Chrissy D reviews a documentary about the impact of poverty on childbirth around the globe, presented by DocHouse as part of Why Poverty? series, and calls for maternal health to be taken more seriously everywhere
Brian Hill’s latest documentary on pregnancy and childbirth lacks a recognisable reference point for the relatively comfortable UK audience, which makes the film seem all the more honest. It takes us into poverty, absolute and relative, and shows us, without the cushioning of intricate focus switches, complex editing or a sombre soundtrack, one of the most underrepresented healthcare issues in the world: maternity.
Welcome to the World, a still from the Cambodia segment
In a media landscape where One Born Every Minute and Call the Midwife has come to represent the norm, I’d never seen such uncensored depictions of maternal health as those in Welcome to the World. Hill turns his focus to the impact of lack of resources on childbirth in Sierra Leone, Cambodia and the USA and, more specifically, to the experiences of three poor women in these countries being pregnant and giving birth. Their fear, hope and ultimate powerlessness is real.
Even in the comfort of my own privacy, I tried not to have a typical reaction to what I saw: that of a sensitive, comfortable European, a thousand degrees of separation from absolute poverty. Saying that is not to belittle the moving television reports from poverty-wracked regions but to bemoan their familiarity as a genre; in WTTW there’s nothing much but the camera between the audience and the largely unfamiliar subject. Offscreen commentary is mostly confined to the introduction of the documentary while the voices of the women and their physicians steer the narrative proper. There is no one interpreting, explaining their situation to us or urging us to act, only the necessary subtitles translating unstaged dialogues.
The simplicity of the establishing shots lets the experiences of the mothers speak for themselves. Despite their ethnic diversity, the similarities of their situations are striking to the audience.
Highlighting the very real issue of living below the poverty line closer to home, the movie follows the struggle of a homeless family in the US, thus revealing not only the absolute poverty, so familiar in our media, of what we in the UK often think of as faraway lands, but also the relative poverty experienced by an increasing number of North American and European families following the impact of various political-economic crises.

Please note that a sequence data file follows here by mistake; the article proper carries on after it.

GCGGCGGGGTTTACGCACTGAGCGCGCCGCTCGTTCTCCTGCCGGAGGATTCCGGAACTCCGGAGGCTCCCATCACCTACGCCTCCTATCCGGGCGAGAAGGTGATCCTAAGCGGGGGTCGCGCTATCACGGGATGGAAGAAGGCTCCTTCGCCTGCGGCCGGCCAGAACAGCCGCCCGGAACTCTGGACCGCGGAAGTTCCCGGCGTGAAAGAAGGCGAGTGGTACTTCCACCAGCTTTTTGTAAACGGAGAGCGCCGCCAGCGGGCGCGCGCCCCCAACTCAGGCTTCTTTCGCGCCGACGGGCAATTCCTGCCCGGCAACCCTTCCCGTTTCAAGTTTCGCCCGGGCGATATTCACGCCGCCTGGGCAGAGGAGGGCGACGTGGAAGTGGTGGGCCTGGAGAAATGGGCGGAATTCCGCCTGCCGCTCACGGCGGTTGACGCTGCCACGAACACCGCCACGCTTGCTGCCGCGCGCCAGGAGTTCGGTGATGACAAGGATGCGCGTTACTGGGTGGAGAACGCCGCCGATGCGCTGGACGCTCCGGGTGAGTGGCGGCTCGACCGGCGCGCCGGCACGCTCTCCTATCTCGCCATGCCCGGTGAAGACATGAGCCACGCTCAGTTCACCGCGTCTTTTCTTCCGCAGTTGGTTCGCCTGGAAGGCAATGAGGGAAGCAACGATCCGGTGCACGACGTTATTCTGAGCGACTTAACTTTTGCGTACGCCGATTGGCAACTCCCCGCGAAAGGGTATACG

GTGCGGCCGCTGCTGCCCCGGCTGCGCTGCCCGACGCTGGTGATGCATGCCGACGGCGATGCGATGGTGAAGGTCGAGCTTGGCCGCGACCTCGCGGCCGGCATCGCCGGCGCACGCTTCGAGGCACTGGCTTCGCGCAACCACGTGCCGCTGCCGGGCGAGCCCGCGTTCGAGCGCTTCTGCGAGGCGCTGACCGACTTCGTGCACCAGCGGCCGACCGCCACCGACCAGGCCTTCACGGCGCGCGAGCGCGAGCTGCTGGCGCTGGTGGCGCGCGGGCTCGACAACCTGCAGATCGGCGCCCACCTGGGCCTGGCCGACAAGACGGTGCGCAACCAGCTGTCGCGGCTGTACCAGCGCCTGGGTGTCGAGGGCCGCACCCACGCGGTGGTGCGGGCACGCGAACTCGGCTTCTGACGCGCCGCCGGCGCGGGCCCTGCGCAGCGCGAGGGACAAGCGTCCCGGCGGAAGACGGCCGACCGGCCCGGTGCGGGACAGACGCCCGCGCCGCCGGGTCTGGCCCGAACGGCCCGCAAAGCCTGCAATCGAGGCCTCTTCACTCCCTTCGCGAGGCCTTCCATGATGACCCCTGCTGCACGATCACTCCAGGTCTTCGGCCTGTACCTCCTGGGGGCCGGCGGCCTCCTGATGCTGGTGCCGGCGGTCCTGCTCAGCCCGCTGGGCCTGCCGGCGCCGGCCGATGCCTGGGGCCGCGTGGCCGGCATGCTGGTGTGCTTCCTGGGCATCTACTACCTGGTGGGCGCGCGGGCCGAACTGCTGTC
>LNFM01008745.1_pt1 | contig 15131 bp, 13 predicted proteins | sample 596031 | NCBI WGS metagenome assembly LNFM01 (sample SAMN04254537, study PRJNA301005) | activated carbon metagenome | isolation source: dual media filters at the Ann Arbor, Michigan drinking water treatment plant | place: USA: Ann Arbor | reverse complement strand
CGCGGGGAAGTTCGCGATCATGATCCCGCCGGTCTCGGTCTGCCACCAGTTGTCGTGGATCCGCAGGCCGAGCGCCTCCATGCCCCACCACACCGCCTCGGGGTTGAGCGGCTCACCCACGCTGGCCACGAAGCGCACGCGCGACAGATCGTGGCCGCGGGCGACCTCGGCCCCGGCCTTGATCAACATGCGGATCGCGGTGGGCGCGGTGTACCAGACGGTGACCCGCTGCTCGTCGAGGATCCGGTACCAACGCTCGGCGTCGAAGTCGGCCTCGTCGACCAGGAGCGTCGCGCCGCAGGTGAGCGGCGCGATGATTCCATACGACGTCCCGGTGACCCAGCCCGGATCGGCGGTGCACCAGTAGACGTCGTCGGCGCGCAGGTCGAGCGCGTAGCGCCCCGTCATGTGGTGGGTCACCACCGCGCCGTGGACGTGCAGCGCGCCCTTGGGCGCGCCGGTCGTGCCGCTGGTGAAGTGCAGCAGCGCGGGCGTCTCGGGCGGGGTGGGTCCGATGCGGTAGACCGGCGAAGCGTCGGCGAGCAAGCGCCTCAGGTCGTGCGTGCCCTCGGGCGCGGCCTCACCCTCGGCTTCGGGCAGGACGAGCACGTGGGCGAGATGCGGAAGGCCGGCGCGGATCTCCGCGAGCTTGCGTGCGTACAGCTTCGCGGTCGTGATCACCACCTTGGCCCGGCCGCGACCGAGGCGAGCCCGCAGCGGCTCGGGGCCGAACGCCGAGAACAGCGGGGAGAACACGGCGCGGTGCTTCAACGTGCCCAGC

Though many documentary genre expectations are fulfilled in terms of form, the difference is the focus on maternal health and mortality in addition to infant mortality. The film is feminist in sharing the voices of women whose experiences remain hidden, a subject so uncomfortable to the patriarchal world that no one in the mainstream media of the global North seems to have the courage or resources to portray it with any depth. When we think of “maternal health” in the here and now, our consumer-focused media make certain that images of stretchmark lotions and nipple shields come to mind, pampering sets with scrubs and oils. In other words, maternal beauty, not maternal health.
The film also provides a contrast to the common representation of young pregnant women in US and UK media, seen most often on MTV’s hit shows 16 and Pregnant and Teen Mom. The exploitation of “underage-white-trash-childbirth-as-entertainment” this isn’t.
Although the inspiring work of midwives and doctors working in impoverished regions is rightly depicted heroically, I was surprised to see the social institutions of the developed world cast as superior – and always the best – solutions to most pregnancy complications. A deliberate contrast is set up between the services provided for the impoverished American family and impoverished families in the developing countries we see. Yoga, photography and complimentary therapy services are offered to boost the emotional wellbeing of the US mother, while Caesarean sections, antibiotics and surgeries are presented as the peak of maternal care in Sierra Leone.
Starr, the US mother, highlights the paradox in the antenatal system in which she finds herself: “I’m just having a baby, it’s a very natural process that a hundred years ago had nothing to do with doctors and medicine…” In the Sierra Leone segment of the film, little is made of the services of traditional female birth attendants who subvert the assumption that childbirth education and quality antenatal care must be deployed by clinical institutions. That many women are still referred to traditional doulas, not just in the countries of the global South, implies that taking childbirth out of communities and into hospitals isn’t necessarily the epitome of good care. But the documentary makes clear that access to services for those who need more complex care should be available – must be available.
We say children are the future, and it is women carrying, pushing out and more often than not nurturing that future. Maternal health is an issue that is neglected worldwide, but the brutal implications of the ongoing inequality of poor women’s access to healthcare are mostly ignored in the mainstream mass media. This documentary presents us with unabridged factual accounts and leaves us in no doubt that addressing this worldwide problem will require an overhaul of the media’s approach to the maternal body.
The film will be broadcast on BBC1 on Monday 19 November as Four Born Every Second.